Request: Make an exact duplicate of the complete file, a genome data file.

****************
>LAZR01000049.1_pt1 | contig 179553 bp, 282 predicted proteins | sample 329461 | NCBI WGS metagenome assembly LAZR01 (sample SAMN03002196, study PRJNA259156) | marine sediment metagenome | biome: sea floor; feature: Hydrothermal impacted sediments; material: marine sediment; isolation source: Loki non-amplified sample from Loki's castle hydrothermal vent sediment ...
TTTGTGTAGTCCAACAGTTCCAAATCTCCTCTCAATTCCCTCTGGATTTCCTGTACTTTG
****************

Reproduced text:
>LAZR01000049.1_pt1 | contig 179553 bp, 282 predicted proteins | sample 329461 | NCBI WGS metagenome assembly LAZR01 (sample SAMN03002196, study PRJNA259156) | marine sediment metagenome | biome: sea floor; feature: Hydrothermal impacted sediments; material: marine sediment; isolation source: Loki non-amplified sample from Loki's castle hydrothermal vent sediment ...
TTTGTGTAGTCCAACAGTTCCAAATCTCCTCTCAATTCCCTCTGGATTTCCTGTACTTTG